Nucleus .Net Core CMS: Web application framework and content management system for .Net Core

Data Providers

Create a data provider class in order to communicate with the database. Most data providers will use Entity Framework, so they inherit the Nucleus entity framework DataProvider. The Nucleus entity framework data provider base class provides schema migration and a common location for database configuration information.

Note: You don't have to use entity framework. You can inherit DataProvider from Nucleus.Data.Common if you aren't using Entity Framework, or you can bypass the Nucleus database provider classes altogether and use your own code to access data. The rest of this page describes the use of entity framework-based data providers.

Note: Extensions have data providers, which provide extension-specific data access functions. Nucleus has Database Providers which allow your data provider to use SQL Server, SQLite, MySql and PostgreSQL. By inheriting the Nucleus-provided DataProvider and DbContext classes, your data provider is automatically configured, all you need to do is add your data provider to dependency injection and Nucleus takes care of the rest.

Creating your data provider

When using entity framework, your data provider inherits DataProvider and has methods which use a DbContext. Inherit DbContext, which has extra functionality so that Nucleus can automatically configure the correct database provider, including automatic database schema migrations.

Your DbContext implementation will be the same as a standard entity framework DbContext with one or more DbSet properties, and an OnModelCreating override to tell entity framework more about your model classes and database objects.

Your DataProvider consists of functions which interact with the database.

Data Provider Example

using System;
using Nucleus.Abstractions.Models;
using Microsoft.Extensions.Logging;
using Nucleus.Extensions.Logging;
using System.Collections.Generic;
using System.Linq;
using System.Data;
using Nucleus.Abstractions.EventHandlers;
using Nucleus.Abstractions.EventHandlers.SystemEventTypes;
using Nucleus.Modules.Documents.Models;
using Microsoft.EntityFrameworkCore;
using System.Threading.Tasks;

namespace Nucleus.Modules.Documents.DataProviders
{
  public class DocumentsDataProvider : Nucleus.Data.EntityFramework.DataProvider, IDocumentsDataProvider
  {
    protected IEventDispatcher EventManager { get; }
    protected new DocumentsDbContext Context { get; }

    public DocumentsDataProvider(DocumentsDbContext context, IEventDispatcher eventManager, ILogger<DocumentsDataProvider> logger) : base(context, logger)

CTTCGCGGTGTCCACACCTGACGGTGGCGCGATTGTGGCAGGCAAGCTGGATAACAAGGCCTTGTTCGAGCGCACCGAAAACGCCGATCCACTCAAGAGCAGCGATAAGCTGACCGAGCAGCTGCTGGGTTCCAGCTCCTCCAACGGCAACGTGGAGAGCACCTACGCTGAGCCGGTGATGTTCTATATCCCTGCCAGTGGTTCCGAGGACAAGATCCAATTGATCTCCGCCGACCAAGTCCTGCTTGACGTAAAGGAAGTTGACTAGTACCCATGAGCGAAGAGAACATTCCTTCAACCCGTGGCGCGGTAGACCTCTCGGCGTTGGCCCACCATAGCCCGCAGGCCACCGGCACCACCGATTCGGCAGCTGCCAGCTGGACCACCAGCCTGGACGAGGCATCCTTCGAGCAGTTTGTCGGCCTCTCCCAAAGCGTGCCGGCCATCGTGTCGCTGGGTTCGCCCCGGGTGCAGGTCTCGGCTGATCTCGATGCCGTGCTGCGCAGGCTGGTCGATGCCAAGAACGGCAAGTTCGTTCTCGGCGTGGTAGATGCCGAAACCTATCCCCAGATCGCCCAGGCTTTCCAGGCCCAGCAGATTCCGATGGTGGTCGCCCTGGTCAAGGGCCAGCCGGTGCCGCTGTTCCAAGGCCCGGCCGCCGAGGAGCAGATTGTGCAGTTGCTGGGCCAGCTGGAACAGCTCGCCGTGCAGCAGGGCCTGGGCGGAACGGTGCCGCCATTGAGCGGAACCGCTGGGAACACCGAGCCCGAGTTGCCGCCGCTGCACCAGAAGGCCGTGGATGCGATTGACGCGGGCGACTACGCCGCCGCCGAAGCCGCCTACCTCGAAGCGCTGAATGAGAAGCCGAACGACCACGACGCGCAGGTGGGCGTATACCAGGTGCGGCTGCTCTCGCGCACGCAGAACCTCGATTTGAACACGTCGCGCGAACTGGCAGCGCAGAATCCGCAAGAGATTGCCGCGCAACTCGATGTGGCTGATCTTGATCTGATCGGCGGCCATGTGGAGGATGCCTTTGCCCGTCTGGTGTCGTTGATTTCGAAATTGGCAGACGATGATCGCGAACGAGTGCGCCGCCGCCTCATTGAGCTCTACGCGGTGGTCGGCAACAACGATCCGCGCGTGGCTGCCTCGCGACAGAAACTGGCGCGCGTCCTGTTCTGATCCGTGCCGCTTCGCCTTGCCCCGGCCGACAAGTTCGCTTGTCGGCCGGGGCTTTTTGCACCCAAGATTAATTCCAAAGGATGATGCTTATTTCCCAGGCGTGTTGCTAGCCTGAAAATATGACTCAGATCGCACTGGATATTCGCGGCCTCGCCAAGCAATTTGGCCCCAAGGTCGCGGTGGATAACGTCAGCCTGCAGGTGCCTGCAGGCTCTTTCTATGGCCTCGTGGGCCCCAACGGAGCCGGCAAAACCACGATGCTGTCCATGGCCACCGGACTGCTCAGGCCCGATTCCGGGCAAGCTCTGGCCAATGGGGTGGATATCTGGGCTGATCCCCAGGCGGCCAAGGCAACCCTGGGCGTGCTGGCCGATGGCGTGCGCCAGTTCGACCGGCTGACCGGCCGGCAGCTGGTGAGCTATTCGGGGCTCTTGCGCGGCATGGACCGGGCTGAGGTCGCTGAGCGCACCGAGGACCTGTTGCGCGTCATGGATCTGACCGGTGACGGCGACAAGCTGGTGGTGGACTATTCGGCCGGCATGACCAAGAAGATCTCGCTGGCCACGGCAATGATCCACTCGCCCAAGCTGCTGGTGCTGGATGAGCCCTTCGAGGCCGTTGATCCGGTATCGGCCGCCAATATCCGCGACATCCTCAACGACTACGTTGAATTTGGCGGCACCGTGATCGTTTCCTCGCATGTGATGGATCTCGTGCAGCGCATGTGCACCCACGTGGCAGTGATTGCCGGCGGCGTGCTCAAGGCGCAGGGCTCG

{
      this.EventManager = eventManager;
      this.Context = context;
    }

    public async Task<Document> Get(Guid id)
    {
      return await this.Context.Documents
        .Where(document => document.Id == id)
        .Include(document => document.Category)
        .Include(document => document.File)
        .AsNoTracking()
        .FirstOrDefaultAsync();
    }
    
    public async Task<IList<Document>> List(PageModule pageModule)
    {
      return await this.Context.Documents
        .Where(document => EF.Property<Guid>(document, "ModuleId") == pageModule.Id)
        .Include(document => document.Category)
        .Include(document => document.File)
        .AsNoTracking()
        .AsSingleQuery()
        .OrderBy(document => document.SortOrder)
        .ToListAsync();
    }
  }
}

DbContext Example

using System;
using Nucleus.Data.EntityFramework;
using Microsoft.AspNetCore.Http;
using Microsoft.Extensions.Logging;
using Nucleus.Extensions.Logging;
using Microsoft.EntityFrameworkCore;
using Nucleus.Modules.Documents.Models;

namespace Nucleus.Modules.Documents.DataProviders
{
  public class DocumentsDbContext : Nucleus.Data.EntityFramework.DbContext
  {
    public DbSet<Document> Documents { get; set; }

    public DocumentsDbContext(DbContextConfigurator<DocumentsDataProvider> dbConfigurator, IHttpContextAccessor httpContextAccessor, ILoggerFactory loggerFactory) : base(dbConfigurator, httpContextAccessor, loggerFactory)  {  }

    /// <summary>
    /// Configure entity framework with schema information that it cannot automatically detect.
    /// </summary>
    /// <param name="builder"></param>
    protected override void OnModelCreating(ModelBuilder builder)
    {
      base.OnModelCreating(builder);

      builder.Entity<Document>().Property<Guid>("ModuleId");

      builder.Entity<Document>()
        .HasOne(document => document.Category)
        .WithMany()
        .HasForeignKey("CategoryId");

      builder.Entity<Document>()
        .HasOne(document => document.File)
        .WithMany()
        .HasForeignKey("FileId");
    }
  }
}

Adding your data provider to Dependency Injection

Your data provider must be added to dependency injection so that your controllers can use it. Use the AddDataProvider extension method provided by the Nucleus.Data.Common in a Startup Class to add and configure your data provider and associated objects.

Example

The example below is from the core Documents module. Code which does not demonstrate adding a data provider has been removed for brevity.

using System.Threading.Tasks;
using Microsoft.AspNetCore.Hosting;
using Microsoft.Extensions.DependencyInjection;
using Nucleus.Modules.Documents.DataProviders;
using Nucleus.Abstractions.Search;
using Nucleus.Data.EntityFramework;
using Nucleus.Data.Common;

[assembly:HostingStartup(typeof(Nucleus.Modules.Documents.Startup))]

namespace Nucleus.Modules.Documents
{

  public class Startup : IHostingStartup
  {
    public void Configure(IWebHostBuilder builder)
    {
      builder.ConfigureServices((context, services) => 
      {
        services.AddDataProvider<IDocumentsDataProvider, DataProviders.DocumentsDataProvider, DataProviders.DocumentsDbContext>(context.Configuration);
      });
    }
  }
}